- the limit of knowledge or the most advanced achievement in a particular field: the frontiers of physics.
- an outer limit in a field of endeavor, especially one in which the opportunities for research and development have not been exploited: the frontiers of space exploration.
Origin of frontier
Related Words for frontierperimeter, march, borderline, bound, confines, edge, limit, verge, borderland, boondocks, outskirts, unknown, outback, backwoods, bush, hinterland, backwater, backcountry, boonies
Examples from the Web for frontier
Contemporary Examples of frontier
She went ahead and flew on Frontier Flight 1143 from Cleveland back to Dallas.Ebola Nurses Are As Brave As Soldiers
October 17, 2014
Nothing but watch, that is, and prevent Kurdish reinforcements from crossing the frontier to help defend Kobani.Kobani is Falling to ISIS in Syria. Kurd Protests Explode in Turkey.
October 10, 2014
A guy with a baseball cap tells me that the frontier one closed last month.Our Trip to The Climate War's Ground Zero
September 19, 2014
At a minimum it could boost the number of troops it has patrolling the 900-kilometer frontier, Yavuz told The Daily Beast.Is NATO Ally Turkey Tacitly Fueling the ISIS War Machine?
September 8, 2014
They said that on August 23 they had arrived by train in the Rostov region of Russia near the Ukraine frontier.Kremlin Is Caught Putting Boots on the Ground in Ukraine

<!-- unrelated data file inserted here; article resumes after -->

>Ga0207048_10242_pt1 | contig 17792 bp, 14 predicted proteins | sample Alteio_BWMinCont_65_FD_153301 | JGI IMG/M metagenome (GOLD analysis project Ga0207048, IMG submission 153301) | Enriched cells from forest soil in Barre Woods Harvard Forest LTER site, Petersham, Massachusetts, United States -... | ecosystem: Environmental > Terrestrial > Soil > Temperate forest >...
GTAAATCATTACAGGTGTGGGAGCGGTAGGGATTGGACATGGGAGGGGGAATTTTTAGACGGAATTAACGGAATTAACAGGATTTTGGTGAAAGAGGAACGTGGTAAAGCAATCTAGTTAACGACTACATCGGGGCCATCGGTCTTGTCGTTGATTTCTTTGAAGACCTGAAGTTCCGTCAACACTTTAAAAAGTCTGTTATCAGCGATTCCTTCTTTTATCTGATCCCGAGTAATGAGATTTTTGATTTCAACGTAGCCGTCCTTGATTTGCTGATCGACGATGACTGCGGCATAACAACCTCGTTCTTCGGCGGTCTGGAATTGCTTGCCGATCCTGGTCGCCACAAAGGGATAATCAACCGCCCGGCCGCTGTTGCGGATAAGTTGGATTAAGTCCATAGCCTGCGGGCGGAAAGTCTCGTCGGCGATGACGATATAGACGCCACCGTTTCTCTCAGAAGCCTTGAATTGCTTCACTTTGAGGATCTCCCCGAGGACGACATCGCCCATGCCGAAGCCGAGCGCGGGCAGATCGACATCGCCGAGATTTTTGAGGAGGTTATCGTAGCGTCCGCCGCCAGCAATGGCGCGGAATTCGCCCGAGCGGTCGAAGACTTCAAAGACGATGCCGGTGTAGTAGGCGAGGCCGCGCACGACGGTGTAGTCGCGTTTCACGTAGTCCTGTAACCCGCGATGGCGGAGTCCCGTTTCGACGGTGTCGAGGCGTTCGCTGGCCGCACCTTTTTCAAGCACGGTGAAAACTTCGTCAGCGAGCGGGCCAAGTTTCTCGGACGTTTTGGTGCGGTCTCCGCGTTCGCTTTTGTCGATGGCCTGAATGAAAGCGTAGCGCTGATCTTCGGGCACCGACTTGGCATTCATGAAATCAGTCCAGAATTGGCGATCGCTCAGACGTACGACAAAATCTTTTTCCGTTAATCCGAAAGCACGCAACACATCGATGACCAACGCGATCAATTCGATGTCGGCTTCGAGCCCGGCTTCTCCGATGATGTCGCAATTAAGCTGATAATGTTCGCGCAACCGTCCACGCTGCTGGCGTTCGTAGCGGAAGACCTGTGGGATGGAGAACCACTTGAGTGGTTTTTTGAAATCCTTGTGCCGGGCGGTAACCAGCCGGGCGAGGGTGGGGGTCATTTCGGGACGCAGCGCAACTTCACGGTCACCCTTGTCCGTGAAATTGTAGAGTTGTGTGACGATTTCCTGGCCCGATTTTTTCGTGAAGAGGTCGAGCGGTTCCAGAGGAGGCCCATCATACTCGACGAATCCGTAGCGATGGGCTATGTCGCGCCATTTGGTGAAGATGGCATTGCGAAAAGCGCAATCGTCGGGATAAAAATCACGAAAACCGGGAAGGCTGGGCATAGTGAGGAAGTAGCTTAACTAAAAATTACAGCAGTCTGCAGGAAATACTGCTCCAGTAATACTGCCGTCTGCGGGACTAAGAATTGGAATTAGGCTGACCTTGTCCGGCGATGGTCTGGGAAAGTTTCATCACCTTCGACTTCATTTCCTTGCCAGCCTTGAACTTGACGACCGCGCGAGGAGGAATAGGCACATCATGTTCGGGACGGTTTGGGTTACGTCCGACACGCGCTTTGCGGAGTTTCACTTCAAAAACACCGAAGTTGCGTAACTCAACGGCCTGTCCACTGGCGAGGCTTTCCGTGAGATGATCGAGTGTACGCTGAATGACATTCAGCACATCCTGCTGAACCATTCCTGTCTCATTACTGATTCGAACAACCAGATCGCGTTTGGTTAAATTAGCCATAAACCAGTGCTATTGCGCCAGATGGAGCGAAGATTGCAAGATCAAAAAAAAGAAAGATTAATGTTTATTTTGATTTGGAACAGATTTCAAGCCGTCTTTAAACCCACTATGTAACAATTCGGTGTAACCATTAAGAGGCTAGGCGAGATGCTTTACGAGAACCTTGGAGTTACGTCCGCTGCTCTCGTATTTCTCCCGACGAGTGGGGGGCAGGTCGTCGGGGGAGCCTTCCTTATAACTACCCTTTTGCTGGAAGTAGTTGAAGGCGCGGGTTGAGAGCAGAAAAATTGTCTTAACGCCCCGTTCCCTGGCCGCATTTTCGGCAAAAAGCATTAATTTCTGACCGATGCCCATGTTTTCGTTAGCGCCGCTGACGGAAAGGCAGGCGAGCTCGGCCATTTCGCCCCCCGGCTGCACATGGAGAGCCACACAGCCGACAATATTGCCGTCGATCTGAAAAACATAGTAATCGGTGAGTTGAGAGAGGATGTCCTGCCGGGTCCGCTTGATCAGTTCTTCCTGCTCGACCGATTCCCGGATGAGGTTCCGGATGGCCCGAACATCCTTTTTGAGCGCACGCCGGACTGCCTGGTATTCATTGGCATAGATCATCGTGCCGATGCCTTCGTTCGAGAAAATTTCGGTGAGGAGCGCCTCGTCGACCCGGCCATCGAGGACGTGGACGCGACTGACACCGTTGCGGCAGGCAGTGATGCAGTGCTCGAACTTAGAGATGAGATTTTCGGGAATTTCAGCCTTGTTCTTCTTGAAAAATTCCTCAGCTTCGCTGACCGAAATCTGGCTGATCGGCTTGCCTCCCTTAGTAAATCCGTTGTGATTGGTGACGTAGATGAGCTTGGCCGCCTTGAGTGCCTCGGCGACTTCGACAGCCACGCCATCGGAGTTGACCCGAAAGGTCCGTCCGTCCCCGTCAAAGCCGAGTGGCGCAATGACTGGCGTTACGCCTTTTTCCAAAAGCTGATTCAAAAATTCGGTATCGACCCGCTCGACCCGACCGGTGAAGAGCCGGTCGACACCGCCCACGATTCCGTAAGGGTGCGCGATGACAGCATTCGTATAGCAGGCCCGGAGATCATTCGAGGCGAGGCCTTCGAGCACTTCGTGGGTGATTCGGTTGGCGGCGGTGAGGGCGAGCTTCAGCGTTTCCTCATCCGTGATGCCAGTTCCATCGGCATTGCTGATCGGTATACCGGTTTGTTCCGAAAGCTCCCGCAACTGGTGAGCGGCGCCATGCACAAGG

August 26, 2014
Historical Examples of frontier
The agitations and vexations of other governments stop at the Austrian frontier.
They may throw a sidelight on the great drama of frontier war.
Thence we have followed it to Mardan and across the frontier.
Thus the Mohmands cross the frontier and the action of Shabkadr is fought.
The dead man, they said, had desired to be buried across the frontier.
- the region of a country bordering on another or a line, barrier, etc, marking such a boundary
- (as modifier)a frontier post
- the edge of the settled area of a country
- (as modifier)the frontier spirit
Word Origin for frontier
c.1400, from Old French frontier "prow of a ship, front rank of an army" (13c.), noun use of adjective frontier "facing, neighboring," from front "brow" (see front (n.)).
Originally the front line of an army, sense of "borderland" is first attested early 15c. In reference to North America, from 1670s; later with a specific sense:
What is the frontier? ... In the census reports it is treated as the margin of that settlement which has a density of two or more to the square mile. [F.J. Turner, "The Frontier in American History," 1920]
Frontiersman is from 1782.